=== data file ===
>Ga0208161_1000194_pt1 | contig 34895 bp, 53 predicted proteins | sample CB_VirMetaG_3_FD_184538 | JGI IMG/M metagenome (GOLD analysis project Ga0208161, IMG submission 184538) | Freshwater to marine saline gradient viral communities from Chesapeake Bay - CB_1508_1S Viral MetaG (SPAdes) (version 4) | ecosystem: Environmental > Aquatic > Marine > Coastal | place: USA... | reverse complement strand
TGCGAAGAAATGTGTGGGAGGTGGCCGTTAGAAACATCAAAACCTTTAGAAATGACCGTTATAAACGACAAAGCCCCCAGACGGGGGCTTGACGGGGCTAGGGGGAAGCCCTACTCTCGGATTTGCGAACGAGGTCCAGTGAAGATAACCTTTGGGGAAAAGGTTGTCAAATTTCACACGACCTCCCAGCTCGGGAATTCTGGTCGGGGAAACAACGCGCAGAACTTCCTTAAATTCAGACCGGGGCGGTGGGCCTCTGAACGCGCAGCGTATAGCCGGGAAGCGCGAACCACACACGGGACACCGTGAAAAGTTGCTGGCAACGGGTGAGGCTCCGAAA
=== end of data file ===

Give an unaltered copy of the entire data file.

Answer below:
>Ga0208161_1000194_pt1 | contig 34895 bp, 53 predicted proteins | sample CB_VirMetaG_3_FD_184538 | JGI IMG/M metagenome (GOLD analysis project Ga0208161, IMG submission 184538) | Freshwater to marine saline gradient viral communities from Chesapeake Bay - CB_1508_1S Viral MetaG (SPAdes) (version 4) | ecosystem: Environmental > Aquatic > Marine > Coastal | place: USA... | reverse complement strand
TGCGAAGAAATGTGTGGGAGGTGGCCGTTAGAAACATCAAAACCTTTAGAAATGACCGTTATAAACGACAAAGCCCCCAGACGGGGGCTTGACGGGGCTAGGGGGAAGCCCTACTCTCGGATTTGCGAACGAGGTCCAGTGAAGATAACCTTTGGGGAAAAGGTTGTCAAATTTCACACGACCTCCCAGCTCGGGAATTCTGGTCGGGGAAACAACGCGCAGAACTTCCTTAAATTCAGACCGGGGCGGTGGGCCTCTGAACGCGCAGCGTATAGCCGGGAAGCGCGAACCACACACGGGACACCGTGAAAAGTTGCTGGCAACGGGTGAGGCTCCGAAA